In addition to cost savings from reduced medical expenses, Miller and Wherry (2018) also document impacts on high school graduation and future earnings. A 1 percentage point increase in eligibility leads to an increase in high school graduation of 0.028 percentage points and an increase in personal income of 0.116%. The sample mean earnings is $31,331 (in 2011 USD), implying that the counterfactual mean earnings is $30,246 per year. Thus the increase in personal income from a one percentage point increase in eligibility is $35.09. This implies a yearly increase in earnings of $3,509 in 2009 for those eligible and a discounted sum of earnings gains over the observed period of $21,860. Hendren and Sprung-Keyser (2020) use these estimates to lifecycle earnings gains and then discount those future earnings at 3%.They assume an effective tax rate of 18.9% based on Congressional Budget Office estimates of the rate at 200% of the Federal Poverty Line. Putting those estimates together implies that providing Medicaid eligibility increases future tax revenue by $10,024 per enrolled parent.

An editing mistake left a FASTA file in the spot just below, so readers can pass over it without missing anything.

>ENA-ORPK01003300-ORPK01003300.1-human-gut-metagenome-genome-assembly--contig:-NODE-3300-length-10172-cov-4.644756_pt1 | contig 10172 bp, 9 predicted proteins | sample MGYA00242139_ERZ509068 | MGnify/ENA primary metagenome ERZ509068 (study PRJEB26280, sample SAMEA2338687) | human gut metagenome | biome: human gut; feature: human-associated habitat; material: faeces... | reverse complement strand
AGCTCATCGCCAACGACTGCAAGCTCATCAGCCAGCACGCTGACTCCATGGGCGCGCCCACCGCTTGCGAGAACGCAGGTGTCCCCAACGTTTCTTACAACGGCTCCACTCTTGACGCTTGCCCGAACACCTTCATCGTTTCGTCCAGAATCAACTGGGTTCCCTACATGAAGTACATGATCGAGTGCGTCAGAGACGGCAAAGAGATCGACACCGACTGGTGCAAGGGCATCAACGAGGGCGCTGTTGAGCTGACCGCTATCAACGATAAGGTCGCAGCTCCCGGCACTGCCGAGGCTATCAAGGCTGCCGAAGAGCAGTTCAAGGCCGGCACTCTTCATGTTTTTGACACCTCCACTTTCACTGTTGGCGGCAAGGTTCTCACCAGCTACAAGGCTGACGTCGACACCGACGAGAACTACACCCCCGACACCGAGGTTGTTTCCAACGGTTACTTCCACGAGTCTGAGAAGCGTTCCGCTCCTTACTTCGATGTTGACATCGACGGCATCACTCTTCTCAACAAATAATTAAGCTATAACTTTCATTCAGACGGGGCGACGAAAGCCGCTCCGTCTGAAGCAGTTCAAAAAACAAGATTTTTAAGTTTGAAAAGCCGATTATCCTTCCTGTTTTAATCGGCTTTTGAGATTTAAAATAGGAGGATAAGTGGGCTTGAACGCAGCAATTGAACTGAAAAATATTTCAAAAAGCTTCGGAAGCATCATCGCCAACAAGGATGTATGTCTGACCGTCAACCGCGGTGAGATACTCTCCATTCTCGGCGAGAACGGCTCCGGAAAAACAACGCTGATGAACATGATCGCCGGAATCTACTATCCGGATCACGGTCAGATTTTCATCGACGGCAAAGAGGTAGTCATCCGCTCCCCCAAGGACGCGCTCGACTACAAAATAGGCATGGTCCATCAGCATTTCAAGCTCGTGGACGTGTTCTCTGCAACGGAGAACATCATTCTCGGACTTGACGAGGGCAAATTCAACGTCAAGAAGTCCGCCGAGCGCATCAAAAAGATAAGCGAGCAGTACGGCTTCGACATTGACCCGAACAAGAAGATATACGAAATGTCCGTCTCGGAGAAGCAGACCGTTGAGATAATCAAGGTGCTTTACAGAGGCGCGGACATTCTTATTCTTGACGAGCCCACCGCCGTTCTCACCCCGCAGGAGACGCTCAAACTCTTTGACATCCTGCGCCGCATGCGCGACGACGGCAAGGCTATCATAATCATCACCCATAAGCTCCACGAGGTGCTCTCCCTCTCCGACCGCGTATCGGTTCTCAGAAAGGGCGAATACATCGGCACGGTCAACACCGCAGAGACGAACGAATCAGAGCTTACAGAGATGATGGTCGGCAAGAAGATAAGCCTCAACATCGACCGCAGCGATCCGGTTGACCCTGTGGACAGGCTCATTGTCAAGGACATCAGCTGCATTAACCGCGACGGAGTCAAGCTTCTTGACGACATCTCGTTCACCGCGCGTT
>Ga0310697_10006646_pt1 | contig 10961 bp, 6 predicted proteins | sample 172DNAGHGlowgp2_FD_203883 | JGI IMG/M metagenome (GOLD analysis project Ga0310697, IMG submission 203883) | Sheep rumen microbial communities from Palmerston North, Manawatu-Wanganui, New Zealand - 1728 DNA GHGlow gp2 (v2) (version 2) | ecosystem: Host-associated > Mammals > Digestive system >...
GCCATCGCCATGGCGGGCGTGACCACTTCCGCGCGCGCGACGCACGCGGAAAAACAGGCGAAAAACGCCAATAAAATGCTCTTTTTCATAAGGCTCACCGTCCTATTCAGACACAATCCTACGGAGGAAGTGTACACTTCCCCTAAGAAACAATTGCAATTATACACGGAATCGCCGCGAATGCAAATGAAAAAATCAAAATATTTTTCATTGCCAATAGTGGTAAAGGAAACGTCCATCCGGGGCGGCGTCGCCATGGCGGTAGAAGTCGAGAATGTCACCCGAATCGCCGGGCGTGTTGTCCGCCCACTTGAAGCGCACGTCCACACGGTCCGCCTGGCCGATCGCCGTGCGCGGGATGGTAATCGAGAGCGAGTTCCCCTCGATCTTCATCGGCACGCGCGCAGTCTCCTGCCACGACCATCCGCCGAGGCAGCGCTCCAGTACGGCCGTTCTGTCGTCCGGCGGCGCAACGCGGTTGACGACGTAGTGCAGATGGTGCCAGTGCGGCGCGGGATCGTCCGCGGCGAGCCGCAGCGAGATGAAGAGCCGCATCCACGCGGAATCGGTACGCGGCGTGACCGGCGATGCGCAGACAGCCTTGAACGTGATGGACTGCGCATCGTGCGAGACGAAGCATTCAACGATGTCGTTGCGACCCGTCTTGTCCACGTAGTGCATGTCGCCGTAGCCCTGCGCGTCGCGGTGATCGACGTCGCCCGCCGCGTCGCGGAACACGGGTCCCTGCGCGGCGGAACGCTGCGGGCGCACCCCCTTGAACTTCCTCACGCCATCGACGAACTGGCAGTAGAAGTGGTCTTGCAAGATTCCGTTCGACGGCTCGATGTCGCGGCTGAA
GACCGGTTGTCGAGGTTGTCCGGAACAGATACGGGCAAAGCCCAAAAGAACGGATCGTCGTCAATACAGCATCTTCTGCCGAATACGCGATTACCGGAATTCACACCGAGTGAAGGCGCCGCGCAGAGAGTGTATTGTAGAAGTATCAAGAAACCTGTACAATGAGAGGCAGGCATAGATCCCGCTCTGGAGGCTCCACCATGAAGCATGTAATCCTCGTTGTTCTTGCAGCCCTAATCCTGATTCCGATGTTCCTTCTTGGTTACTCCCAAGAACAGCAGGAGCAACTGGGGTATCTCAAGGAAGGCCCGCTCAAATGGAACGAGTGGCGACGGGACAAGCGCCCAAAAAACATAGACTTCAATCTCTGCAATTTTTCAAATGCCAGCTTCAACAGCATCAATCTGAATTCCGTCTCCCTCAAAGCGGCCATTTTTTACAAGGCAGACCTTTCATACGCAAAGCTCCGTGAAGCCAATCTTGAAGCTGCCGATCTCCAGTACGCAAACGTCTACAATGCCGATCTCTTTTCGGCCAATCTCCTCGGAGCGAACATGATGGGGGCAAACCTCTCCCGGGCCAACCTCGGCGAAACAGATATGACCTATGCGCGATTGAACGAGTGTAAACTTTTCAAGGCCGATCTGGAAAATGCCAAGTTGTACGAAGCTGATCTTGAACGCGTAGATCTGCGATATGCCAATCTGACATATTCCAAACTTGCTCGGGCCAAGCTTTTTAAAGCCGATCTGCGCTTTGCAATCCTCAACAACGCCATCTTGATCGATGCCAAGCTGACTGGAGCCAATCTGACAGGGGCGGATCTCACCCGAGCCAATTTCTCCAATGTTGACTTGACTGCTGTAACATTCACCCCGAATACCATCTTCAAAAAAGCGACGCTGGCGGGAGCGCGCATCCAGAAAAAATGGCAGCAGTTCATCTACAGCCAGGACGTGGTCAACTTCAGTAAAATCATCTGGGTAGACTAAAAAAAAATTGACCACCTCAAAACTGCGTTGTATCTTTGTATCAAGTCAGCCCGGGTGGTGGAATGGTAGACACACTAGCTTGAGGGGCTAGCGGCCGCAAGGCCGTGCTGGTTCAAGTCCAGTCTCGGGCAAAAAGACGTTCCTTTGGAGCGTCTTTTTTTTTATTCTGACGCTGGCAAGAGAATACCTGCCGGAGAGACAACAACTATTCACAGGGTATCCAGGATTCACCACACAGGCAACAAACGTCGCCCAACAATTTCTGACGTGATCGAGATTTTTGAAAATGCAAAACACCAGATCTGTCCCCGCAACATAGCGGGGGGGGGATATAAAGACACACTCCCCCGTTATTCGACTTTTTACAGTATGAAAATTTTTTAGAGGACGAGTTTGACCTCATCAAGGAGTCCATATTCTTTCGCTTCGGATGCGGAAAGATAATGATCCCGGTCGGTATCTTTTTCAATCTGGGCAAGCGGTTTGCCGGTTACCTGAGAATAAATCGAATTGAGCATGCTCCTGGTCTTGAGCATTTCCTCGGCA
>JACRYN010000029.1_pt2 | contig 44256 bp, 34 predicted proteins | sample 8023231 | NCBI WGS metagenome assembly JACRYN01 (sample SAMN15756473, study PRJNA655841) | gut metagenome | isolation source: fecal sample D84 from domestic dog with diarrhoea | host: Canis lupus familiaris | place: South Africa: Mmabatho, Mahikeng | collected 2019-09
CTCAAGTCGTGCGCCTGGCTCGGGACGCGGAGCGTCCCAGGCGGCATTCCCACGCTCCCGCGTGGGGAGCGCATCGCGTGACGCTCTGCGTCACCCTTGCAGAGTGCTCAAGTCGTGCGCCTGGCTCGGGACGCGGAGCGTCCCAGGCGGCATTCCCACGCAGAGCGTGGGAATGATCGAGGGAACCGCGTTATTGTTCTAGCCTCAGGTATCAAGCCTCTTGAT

While the increased tax revenue reduces the effective cost to the government, some of these savings are offset by the fact that the government subsidizes college attendance. Miller and Wherry (2018) find an increase in college attendance of 3.5 percentage points. Using the national average public expenditure on college in 1997 of $6,448, and assuming those induced to enroll attend for two years this implies a cost increase of $371.
Summing together all of these components suggests a net cost of $-7,014.